It is better for Americans to not learn any foreign languages. If you learn French, you might end up eating some inferior ice cream flavors. Or worse.

Wednesday, November 17, 2010

Taking the man's surname

The "Dear Annie" advice columnists have written several columns on whether a wife should take her husband's name, and here is their latest:
Women used to take their husband's surname because they were considered their husband's property. Many women continue to do so because they respect tradition, prefer the husband's name, don't want to confuse the children, like to give the impression that they are subservient to their husbands, whatever. ... When men are expected to take their wife's surname upon marriage, we'll be happy to ask for their input.
No, that is not correct. The reason for that tradition is to induce the father to take responsibility for the kids. Before DNA tests and test-tube babies, kids could be sure about their mothers, but not about their fathers unless certain social structures were firmly in place. One of those is marriage, and paternal naming is another. And usually the mom wants to have the same surname as the kids.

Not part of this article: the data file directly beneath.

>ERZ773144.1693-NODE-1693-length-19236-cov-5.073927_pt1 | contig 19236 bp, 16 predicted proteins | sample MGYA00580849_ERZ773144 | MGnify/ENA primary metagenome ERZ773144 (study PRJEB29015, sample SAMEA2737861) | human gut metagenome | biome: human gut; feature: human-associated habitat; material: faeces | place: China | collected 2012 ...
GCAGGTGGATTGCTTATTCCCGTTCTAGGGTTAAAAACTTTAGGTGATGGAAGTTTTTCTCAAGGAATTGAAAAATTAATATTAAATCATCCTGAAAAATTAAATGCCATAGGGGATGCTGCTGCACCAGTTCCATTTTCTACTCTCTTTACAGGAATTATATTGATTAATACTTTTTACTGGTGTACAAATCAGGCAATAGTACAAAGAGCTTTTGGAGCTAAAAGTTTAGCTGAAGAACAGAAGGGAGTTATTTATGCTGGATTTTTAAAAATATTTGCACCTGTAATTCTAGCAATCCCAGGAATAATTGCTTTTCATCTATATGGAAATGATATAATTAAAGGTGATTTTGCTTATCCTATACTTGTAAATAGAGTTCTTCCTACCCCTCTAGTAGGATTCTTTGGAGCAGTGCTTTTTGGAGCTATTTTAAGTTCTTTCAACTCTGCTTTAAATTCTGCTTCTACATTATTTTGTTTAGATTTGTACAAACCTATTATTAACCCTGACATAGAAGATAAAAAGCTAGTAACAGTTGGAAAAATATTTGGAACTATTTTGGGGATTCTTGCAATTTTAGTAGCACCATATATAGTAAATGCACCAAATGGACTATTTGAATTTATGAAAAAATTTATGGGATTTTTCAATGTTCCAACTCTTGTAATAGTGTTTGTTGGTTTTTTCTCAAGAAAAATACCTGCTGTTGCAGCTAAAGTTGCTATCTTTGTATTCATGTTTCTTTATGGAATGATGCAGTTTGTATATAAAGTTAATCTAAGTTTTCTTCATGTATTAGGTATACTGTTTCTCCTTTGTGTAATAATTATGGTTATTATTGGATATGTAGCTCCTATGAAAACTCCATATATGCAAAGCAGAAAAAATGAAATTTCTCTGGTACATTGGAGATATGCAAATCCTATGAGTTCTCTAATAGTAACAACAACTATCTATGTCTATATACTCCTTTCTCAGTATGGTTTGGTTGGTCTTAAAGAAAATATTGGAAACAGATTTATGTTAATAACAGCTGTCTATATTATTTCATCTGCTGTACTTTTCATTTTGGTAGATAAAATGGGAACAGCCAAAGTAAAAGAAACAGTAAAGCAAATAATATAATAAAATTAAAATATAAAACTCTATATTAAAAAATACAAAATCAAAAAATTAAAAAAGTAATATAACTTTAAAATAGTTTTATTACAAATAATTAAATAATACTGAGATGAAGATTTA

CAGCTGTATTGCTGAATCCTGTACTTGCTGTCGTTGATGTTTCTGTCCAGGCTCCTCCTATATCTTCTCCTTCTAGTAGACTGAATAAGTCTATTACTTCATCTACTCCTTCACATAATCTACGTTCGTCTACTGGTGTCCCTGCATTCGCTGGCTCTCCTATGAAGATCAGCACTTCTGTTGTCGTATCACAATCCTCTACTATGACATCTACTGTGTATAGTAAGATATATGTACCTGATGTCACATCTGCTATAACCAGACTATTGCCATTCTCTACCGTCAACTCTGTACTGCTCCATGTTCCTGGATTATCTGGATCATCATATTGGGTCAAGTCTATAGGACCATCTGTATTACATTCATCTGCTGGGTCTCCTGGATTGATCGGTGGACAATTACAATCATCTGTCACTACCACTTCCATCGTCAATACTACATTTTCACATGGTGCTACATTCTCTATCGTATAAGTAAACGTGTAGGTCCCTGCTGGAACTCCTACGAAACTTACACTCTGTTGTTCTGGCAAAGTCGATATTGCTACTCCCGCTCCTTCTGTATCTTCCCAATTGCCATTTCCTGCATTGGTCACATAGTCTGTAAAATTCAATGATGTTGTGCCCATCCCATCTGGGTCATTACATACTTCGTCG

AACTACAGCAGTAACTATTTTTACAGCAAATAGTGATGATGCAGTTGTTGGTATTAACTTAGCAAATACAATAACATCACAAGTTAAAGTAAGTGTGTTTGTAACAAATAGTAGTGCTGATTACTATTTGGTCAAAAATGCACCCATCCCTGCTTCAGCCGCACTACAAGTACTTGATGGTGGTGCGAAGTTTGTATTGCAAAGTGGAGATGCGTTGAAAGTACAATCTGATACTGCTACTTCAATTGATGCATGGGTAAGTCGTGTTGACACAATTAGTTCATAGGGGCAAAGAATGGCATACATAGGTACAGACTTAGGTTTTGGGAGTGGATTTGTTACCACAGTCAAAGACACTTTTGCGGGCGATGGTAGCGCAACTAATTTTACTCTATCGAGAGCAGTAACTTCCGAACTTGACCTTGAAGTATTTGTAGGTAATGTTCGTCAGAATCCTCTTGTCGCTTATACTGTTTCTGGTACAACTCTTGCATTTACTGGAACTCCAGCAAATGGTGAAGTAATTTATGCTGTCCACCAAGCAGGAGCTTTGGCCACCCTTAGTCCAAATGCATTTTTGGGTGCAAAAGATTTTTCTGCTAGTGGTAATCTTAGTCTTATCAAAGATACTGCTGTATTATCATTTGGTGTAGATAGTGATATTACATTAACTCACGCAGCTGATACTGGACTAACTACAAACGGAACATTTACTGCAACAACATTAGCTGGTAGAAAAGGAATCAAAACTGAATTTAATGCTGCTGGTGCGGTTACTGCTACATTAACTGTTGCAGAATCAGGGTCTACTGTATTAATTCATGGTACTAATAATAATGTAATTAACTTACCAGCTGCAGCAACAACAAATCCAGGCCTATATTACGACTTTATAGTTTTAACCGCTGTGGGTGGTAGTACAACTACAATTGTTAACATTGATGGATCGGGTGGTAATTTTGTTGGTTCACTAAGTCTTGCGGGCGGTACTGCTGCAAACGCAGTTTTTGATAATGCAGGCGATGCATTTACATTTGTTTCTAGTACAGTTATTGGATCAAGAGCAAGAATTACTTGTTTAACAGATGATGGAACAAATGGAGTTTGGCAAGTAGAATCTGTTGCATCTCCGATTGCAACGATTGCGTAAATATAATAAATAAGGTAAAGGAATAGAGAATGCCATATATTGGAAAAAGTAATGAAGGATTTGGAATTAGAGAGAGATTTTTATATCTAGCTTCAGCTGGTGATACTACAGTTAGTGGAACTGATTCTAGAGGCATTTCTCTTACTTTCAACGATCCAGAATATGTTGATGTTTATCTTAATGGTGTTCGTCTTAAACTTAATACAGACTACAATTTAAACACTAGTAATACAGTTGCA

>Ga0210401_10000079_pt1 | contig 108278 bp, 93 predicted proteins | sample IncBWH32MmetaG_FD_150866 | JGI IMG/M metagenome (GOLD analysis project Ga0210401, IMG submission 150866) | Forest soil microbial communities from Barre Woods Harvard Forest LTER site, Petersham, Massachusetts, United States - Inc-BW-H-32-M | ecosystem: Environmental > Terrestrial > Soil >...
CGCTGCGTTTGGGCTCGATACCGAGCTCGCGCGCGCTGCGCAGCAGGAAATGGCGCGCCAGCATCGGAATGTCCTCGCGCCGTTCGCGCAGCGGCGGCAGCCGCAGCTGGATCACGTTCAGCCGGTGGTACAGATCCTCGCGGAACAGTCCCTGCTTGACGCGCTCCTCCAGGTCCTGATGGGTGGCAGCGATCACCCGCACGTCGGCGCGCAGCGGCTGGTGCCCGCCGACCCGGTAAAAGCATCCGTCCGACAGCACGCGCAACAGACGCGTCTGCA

Those social structures are being systematically destroyed for ideological reasons. In the brave new world, kids will have to rely on DNA tests.

A couple of days ago, these columnists gave this sick advice:
All young children masturbate. ... At school and at home, it should be explained to the [9-year-old] girl that this is something to be done in her bedroom or bathroom.
I am surprised that this even gets published in a family newspaper. These women give really terrible advice.

Update: A new Pew study says about 39 percent of Americans said marriage was becoming obsolete. Marriage depends on it being a social norm, so it will be obsolete when most people think so.

Update: The columnists got many letters offering much better advice.

Update: Dear Annie published another response:
Dear Annie: ... As a guy, I will never need advice from a couple of feminists with their noses in the air. — Content

Dear Content: ... That would be like letting a woman decide how a man should feel about his erectile dysfunction.
It is rare that any men even write to an advice columnist. Now we see why.

Mindreading toddlers